Health inequities are prevalent and take on many forms amongst racial and ethnic groups in the pediatric and adult type 1 diabetes (T1D) community. In response, T1D Exchange is engaging in multiple strategies to understand and reduce their impacts. While working solutions may be difficult to formulate and implement, inequities must be disentangled to improve health outcomes in these identified populations.

“HEAL is critical to transforming type 1 diabetes treatment by bringing together a diverse and well-experienced group of health professionals focused on achieving health equity. The group centers those who experience worse outcomes at a population level and asks why; they pay particular attention to racial inequities and what is changeable to improve the quality of life for those living with type 1 diabetes,” Makaila Manukyan, HEAL Advisor, Senior Project Manager, Office of Equity, Vitality, and Inclusion, Boston Medical Center.

The newest component of the T1D Exchange Quality Improvement Collaborative (T1DX-QI) HEAL program, the HEAL Advisory Committee, has officially kicked off with members strategically working on ways to improve the framework of care for people living with T1D. With a vision to “achieve equity for patients with type 1 diabetes by piloting innovative approaches in the T1D Exchange Quality Improvement Collaborative,” this group of professionals is set to make a difference.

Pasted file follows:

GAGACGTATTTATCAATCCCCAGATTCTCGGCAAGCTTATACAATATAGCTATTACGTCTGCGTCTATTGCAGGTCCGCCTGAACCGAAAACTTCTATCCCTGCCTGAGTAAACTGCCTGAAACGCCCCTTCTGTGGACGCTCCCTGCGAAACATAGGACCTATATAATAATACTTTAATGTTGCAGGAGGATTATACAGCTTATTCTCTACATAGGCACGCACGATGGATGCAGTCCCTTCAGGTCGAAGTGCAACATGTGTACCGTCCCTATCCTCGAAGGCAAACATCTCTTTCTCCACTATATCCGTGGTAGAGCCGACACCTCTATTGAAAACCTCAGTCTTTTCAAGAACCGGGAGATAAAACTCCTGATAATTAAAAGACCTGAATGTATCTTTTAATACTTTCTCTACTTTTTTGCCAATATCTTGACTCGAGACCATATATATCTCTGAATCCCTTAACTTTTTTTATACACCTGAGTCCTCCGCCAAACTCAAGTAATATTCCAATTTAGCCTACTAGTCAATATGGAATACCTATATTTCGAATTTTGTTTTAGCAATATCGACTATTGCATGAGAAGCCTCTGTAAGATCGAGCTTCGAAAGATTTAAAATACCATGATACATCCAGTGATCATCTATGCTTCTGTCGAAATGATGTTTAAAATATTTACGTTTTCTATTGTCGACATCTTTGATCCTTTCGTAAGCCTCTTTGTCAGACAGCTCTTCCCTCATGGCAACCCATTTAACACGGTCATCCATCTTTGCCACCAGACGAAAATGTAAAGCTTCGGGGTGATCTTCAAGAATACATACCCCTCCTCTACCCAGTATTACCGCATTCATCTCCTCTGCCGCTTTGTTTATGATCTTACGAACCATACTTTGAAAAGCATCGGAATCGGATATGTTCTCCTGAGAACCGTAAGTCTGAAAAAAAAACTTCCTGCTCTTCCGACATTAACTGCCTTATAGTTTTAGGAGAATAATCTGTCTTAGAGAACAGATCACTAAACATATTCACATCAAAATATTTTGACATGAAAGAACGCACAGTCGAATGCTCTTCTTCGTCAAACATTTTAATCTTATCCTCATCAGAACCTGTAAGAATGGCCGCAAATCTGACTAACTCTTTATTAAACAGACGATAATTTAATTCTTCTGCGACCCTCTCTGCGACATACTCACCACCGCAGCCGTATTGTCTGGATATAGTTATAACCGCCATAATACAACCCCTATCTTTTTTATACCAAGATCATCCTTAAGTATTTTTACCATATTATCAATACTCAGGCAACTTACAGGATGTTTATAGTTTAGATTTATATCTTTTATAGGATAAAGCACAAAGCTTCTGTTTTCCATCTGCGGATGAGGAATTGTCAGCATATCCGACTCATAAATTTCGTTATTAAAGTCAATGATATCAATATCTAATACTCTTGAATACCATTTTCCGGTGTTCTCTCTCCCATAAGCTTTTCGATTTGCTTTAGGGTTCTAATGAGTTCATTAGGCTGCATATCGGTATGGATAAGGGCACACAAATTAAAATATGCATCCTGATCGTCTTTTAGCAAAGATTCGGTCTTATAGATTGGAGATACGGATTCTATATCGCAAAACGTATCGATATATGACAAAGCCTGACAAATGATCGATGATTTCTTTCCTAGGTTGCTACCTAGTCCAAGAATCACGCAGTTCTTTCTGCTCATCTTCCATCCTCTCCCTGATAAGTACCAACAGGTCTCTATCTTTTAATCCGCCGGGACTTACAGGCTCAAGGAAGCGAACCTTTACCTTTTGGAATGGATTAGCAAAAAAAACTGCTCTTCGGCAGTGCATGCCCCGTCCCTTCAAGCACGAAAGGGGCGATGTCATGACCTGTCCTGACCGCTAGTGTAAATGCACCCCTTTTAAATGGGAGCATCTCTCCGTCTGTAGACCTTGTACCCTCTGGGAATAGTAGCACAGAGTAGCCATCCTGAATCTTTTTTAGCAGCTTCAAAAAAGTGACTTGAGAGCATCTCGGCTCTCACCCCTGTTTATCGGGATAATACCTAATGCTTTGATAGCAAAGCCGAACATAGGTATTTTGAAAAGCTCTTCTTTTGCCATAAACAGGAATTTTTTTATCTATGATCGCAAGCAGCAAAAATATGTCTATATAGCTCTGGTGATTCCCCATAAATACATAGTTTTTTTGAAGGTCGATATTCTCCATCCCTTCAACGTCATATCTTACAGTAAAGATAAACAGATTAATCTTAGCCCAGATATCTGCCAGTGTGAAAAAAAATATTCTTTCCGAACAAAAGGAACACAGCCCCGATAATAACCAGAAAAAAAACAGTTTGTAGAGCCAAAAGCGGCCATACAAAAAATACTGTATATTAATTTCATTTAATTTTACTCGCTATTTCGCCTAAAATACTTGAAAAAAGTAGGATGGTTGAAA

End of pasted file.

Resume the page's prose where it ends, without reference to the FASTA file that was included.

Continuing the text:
“We see biases in a number of places in healthcare, and so when we see the stark inequities in technology use, especially in black and Hispanic T1D patients when compared with white T1D patients, it’s definitely a factor worth examining,” explained Ann Mungmode, MPH, CPHQ, Quality Improvement Program Manager at T1D Exchange.

T1D Exchange: Achieving Optimal Health Outcomes for All

There’s no question that everyone is deserving of safe and equitable access to care, but there are known factors outside of a person’s control that can impact this. While data is important and necessary to validate this gap, adaptive changes within the healthcare system are needed, because overcoming these obstacles is rarely something that an individual can accomplish on their own.